ECG revealing Atrial Fibrillation with rates in the 120s and diffuse non-specific ECG changes
AP and PA view of Electro Anatomic Map of ablation lesions with CS catheter and Vizigo sheath. Impedance scale is shown on the left. Red lesions denote that Lesion Severity Index of > 4.5
His symptoms improved and his AF rates were controlled in the 80s on amiodarone 400 mg twice daily. Due to neurologic side effects, amiodarone was discontinued which led to re-hospitalization with AF rates to the 140s only 2 weeks later. At this point, it was decided that AV node ablation and pacemaker would be the last resort treatment.
The patient underwent a completely fluoroless CRT-P insertion under general anesthesia as well as AV node ablation utilizing a single left subclavian access [Figure 3]. 3 D electroanatomic mapping with the Abbott Precision system was utilized to generate a detailed map of the right atrium, right ventricle, and coronary sinus with branches. The RV lead was visualized using alligator clips that connected to the mapping system. Injury current was also used to confirm satisfactory placement of active fixation screw in the low septum. The CS sheath was advanced over the ablation catheter deep in the vein. The Biotronik Vision wire with in the CS lead both of which are visible on the 3D map utilizing double alligator clips to guide the lead successfully into a previously mapped lateral CS branch. There were no complications with access or lead placement [Figure 4]. RV threshold was 0.5 V @ 0.5 msec and LV threshold was 2.5 V @ 0.5 msec [Figure 5]. The following day he was able to ambulate around the unit for the first time and at his 2 week follow up, he had lost 11.4 kg (25 lbs) [Figure 6]. After 7 months, the EF has recovered to 60% and he has not required hospitalization.
Fluoroless Ablation of AV node with resulting paced rhythm. Left view is RAO with cutaway revealing the os of the coronary sinus as well. Yellow dot denotes the His position and Red dot denotes ablation lesion.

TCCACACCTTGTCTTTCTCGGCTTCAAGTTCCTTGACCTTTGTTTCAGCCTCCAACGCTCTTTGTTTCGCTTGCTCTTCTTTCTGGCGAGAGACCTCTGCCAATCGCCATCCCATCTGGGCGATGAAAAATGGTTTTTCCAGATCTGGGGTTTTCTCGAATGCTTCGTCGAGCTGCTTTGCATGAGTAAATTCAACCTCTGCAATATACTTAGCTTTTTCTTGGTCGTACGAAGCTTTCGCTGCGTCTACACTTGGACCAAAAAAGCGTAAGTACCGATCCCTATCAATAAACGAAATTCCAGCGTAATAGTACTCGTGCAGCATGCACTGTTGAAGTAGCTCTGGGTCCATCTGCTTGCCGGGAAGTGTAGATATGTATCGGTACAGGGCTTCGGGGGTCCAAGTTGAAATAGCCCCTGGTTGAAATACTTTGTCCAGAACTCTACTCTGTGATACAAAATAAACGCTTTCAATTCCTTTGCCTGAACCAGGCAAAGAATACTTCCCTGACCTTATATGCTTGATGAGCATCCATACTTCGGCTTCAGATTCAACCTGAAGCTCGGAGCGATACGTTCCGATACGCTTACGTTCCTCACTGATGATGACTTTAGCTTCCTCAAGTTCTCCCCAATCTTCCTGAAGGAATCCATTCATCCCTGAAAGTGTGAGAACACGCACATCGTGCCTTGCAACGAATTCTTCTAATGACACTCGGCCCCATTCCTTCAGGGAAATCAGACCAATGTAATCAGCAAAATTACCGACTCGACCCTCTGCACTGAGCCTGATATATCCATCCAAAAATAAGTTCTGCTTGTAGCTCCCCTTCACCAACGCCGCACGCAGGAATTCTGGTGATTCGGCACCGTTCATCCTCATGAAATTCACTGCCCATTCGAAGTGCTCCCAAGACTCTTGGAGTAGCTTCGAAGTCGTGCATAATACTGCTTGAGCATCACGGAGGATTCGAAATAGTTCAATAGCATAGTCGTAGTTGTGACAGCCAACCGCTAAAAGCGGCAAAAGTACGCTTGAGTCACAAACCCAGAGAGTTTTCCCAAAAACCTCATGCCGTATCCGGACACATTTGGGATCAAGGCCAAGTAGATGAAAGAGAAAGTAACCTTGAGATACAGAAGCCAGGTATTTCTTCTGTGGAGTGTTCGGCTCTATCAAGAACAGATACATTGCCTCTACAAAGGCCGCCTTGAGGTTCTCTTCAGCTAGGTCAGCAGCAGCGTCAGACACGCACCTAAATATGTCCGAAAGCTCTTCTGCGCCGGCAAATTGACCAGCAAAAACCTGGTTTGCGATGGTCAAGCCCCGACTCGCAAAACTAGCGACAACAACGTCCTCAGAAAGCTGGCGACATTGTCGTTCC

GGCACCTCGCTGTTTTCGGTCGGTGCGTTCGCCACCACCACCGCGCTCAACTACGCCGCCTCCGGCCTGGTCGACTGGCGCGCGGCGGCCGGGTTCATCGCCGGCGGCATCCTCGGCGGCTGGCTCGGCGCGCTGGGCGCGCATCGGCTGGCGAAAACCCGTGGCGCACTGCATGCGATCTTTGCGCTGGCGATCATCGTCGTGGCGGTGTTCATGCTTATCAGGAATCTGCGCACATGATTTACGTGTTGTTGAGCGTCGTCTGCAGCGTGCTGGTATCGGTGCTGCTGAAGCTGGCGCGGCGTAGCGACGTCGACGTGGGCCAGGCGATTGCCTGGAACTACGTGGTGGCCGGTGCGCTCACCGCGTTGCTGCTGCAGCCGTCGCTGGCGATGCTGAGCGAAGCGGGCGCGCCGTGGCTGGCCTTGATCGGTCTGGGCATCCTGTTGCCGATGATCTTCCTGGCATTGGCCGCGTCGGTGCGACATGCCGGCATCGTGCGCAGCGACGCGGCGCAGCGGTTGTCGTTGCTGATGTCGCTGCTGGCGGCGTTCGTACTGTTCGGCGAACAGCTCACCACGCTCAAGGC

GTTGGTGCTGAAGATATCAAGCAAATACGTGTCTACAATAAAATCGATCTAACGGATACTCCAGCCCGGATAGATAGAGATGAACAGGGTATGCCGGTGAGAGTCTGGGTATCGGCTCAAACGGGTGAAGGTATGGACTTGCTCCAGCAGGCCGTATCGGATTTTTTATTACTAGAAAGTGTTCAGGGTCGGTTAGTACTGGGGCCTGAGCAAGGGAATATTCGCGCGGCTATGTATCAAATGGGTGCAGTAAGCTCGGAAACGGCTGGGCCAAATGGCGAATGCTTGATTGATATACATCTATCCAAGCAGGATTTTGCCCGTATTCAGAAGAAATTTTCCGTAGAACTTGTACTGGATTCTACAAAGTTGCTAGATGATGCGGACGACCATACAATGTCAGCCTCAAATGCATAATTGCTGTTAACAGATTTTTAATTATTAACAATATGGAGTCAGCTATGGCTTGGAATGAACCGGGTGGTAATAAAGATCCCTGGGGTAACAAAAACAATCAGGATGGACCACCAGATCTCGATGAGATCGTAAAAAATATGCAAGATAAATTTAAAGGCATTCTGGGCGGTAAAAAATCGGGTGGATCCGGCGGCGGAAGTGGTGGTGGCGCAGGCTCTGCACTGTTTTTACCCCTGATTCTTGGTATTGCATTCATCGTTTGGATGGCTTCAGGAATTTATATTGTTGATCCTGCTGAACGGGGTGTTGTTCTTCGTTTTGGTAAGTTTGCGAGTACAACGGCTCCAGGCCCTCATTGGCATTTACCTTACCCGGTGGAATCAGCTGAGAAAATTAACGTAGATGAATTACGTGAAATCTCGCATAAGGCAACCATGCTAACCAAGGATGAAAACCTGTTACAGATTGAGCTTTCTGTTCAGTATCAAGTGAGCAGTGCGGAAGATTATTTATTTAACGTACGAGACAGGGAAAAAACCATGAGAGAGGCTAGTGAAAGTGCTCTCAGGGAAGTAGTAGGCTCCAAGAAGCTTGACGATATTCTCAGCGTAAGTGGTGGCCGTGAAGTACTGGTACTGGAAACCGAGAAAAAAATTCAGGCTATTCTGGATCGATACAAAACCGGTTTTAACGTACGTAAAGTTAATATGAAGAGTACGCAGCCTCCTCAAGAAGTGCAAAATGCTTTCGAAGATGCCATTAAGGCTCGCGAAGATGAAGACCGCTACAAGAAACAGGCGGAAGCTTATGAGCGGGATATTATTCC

Left lateral projection of RV lead, CS lead and ablation lesions. SVC, IVC and middle cardiac vein is also well visualized.
Post CRT-P chest radiograph that is under exposed to reveal lead positions
Post CRT-P ECG revealing a completely paced rhythm at 80 bpm
This case is important because it outlines 2 distinct issues: management of atrial arrhythmias in super morbid obese patients and the concept of fluoroless procedures. It is well known that obese patients with or without sleep apnea suffer from an increased rate of atrial arrhythmias and HFpEF 5-8. Initially, consideration was given to portable C arm use, but this would have delivered uninterpretable images and prohibitive amounts of X-ray radiation exposure to the patient and the staff (at least 2-4 times normal amounts) due to body habitus9. Additionally, a single stick approach decreased the risk of complications and overall case time length10.
Improvements in 3 dimensional mapping systems have demonstrated capabilities of providing the necessary visual information needed to perform various ablations, especially atrial flutter and atrial fibrillation11. As obesity rates are continuing to rise, these patients will become commonplace in everyday practice. Finally, recent studies have shown that obesity may have a deleterious effect on long term ablation success rates12. This is a particular case that would have been either unsuccessful or extremely technically challenging if reliance on traditional fluoroscopic techniques had been utilized. As a matter of caution, higher level of intracardiac echocardiography skills, very detailed 3 D mapping and low threshold to use fluoroscopy if absolutely needed for safety is important in fluoroless procedures. This case illustrates safety and feasibility of fluoroless procedures in all patients but especially super morbidly patients.